Until it is expunged or sealed, a DWI conviction can appear on your criminal background screening. This suggests that recruiters, landlords, and other parties could uncover it whenever they are conducting their own evaluations. The background checks predicated on an individual’s social security card is by far the most prevalent. Typically, DWI convictions that were expunged or sealed need not appear on this kind of background check. However, this is often the current situation.
But hiring managers and landlords may still not lawfully contemplate an expunged or sealed conviction, with some exemptions. This includes, obviously, situations such as when an individual is applying to be a law enforcement officer.
Background checks conducted by Texas employers
Most Texas firms do rigorous background checks on potential employees. They may, as such, examine even DWI charges that did not end in convictions, which could leave applicants being kicked out of the opportunity. If the job you are seeking requires you to drive, almost all the time, the firm will search through your criminal background for any proof of a DWI or other form of reckless driving.
How a DWI affects your employment prospects
Hiring managers in Texas may refuse a job applicant based on the outcome of an evaluation of their past criminal behavior. But there are some guidelines that employers must observe. First, your employer should hire a third-party entity to do the background checks. You should be aware of it and offer your consent by signing a permission agreement.
Second, if an employer determines not to recruit you because of damaging information in your record, they must notify you in a paper of the primary motivations for the decision.
Some employers overlook DWIs, particularly those that transpired years ago, while others do not. It depends on several things, including the corporate culture, the type of work, and the number of other applicants available for the position. In a recessed economy, having a DWI history can hurt your chances because most employers are most likely swamped with more qualified applicants who do not have any DWI records.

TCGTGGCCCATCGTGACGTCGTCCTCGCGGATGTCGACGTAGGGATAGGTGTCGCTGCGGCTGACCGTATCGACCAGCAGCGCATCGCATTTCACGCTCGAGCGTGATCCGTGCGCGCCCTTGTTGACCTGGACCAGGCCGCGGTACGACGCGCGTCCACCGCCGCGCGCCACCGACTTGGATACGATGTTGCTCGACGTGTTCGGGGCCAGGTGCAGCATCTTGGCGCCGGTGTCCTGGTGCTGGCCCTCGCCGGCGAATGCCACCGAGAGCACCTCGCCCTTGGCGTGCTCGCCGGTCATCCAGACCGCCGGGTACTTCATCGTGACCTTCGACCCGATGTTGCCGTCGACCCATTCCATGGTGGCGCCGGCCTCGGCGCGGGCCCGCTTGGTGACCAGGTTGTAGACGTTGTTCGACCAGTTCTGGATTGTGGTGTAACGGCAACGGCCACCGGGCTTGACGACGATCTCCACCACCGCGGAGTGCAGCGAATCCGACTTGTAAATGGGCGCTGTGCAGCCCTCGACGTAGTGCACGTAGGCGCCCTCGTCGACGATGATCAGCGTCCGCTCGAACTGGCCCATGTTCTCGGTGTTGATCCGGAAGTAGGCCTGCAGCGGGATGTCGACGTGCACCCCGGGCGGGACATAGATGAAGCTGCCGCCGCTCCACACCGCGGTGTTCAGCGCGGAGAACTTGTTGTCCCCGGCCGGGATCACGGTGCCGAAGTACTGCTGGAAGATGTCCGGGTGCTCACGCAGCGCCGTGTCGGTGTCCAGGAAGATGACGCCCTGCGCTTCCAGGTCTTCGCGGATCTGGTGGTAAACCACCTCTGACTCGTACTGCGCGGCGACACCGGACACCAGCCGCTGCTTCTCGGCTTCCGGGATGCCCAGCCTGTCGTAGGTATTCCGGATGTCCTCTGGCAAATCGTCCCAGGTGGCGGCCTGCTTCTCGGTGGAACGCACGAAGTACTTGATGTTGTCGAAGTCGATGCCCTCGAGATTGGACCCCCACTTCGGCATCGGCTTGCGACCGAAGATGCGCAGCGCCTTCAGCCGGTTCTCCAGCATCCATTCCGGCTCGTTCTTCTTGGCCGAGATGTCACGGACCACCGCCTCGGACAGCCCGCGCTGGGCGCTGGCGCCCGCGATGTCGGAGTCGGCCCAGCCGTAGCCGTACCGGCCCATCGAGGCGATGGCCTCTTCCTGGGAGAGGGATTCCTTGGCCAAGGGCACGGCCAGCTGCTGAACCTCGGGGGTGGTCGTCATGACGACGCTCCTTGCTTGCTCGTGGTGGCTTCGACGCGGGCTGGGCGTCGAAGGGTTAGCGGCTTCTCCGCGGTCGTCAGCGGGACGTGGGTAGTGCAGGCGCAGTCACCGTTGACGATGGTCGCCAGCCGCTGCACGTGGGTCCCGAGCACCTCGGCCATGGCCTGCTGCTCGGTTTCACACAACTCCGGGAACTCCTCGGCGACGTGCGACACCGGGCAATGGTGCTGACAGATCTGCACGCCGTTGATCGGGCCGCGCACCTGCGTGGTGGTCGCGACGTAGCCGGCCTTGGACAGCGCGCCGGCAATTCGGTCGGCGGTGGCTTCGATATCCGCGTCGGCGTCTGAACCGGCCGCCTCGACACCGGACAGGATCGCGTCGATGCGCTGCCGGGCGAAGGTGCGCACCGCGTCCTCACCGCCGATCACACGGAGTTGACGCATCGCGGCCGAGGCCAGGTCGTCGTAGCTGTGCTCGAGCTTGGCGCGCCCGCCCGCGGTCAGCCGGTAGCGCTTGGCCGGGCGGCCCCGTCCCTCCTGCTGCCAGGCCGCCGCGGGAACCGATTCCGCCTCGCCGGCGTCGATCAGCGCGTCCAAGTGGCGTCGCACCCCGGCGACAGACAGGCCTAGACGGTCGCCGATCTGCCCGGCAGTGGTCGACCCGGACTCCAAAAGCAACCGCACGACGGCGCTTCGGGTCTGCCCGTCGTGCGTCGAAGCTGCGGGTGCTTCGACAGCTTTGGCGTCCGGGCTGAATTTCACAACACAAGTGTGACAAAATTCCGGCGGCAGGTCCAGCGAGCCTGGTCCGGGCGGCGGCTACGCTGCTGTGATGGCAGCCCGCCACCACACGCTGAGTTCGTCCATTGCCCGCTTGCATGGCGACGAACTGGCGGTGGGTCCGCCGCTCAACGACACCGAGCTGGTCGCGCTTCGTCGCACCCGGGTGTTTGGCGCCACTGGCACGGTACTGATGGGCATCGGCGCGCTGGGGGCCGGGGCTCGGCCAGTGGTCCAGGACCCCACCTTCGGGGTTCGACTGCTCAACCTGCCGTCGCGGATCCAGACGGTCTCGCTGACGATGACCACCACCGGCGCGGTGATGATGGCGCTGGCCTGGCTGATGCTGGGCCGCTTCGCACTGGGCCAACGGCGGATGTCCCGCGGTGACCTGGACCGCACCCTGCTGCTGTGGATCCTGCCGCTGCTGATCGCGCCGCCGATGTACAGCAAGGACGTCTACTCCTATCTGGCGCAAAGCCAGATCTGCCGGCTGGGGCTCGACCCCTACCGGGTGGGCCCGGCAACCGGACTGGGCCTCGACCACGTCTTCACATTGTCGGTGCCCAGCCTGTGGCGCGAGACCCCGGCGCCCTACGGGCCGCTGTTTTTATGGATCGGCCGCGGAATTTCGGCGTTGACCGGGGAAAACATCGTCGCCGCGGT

How can the magnitude of DWI charges affect you?
Based on the details underlying the allegation, the categorization used for a DWI prosecution can differ tremendously. The charge will usually be a misdemeanor for first-time violators. However, even first-time offenders may face a felony if they harm other people badly or severely. Other mitigating events may also have an influence on the severity of the consequences. If a person has had three prior DWI charges, they can face a felony DWI indictment if charged for the fourth time.
DWI situations might vary widely, and so penalties and their impact on your criminal record might very well vary. This makes it crucial that you tell your prospective boss the truth about the circumstances that led to your DWI. Being honest is safer than allowing people to develop their own, maybe erroneous, judgments based solely on a background investigation.
Expunging your DWI incident from your records
Your indictment for a DWI appears on your record even if you are not guilty. You might, however, be able to get it removed from your police record.
DWI expungement usually entails submitting a petition and attending hearings. Your lawyer argues during your proceedings, stating why your drunken driving case must be dismissed from the police database.
Seeking for your records to be sealed
The non-disclosure ruling, which can ensure that your DWI record is “sealed,” is a substitute for expungement. The sealed records, apart from an expunged track, do not completely vanish from your police record, but they are no longer accessible by the general public, recruiters, or entities conducting background checks.
The significant catch with nondisclosure, nonetheless, is that your drunken driving record is still accessible by specific administrators. Therefore, if you are seeking a high-level public sector position, including one that requires a security clearance, having a criminal past could still be a concern.
What should you do when facing a DWI?
You have a number of choices when you are actually facing DWI charges in Texas. But first, consider contacting an attorney straight away. Your attorney will examine your situation and advise you on the best course of action. This could include registering a not guilty plea or having your DWI lowered to negligent driving.
Once you evade a conviction, your attorney may fight alongside you to have your existing DWI charge removed.
Get your free case evaluation at Stephen T Bowling
The defense attorneys at Stephen T Bowling assist everyone, whether you are actually experiencing a DWI accusation in Texas, or already have a DWI charge or conviction on your records and would like to discover more about your choices. We stand in procedural fairness and defend the rights of the wrongfully accused individuals, as well as those who have served their debts to the community. Arrange a call with us today for a free consultation.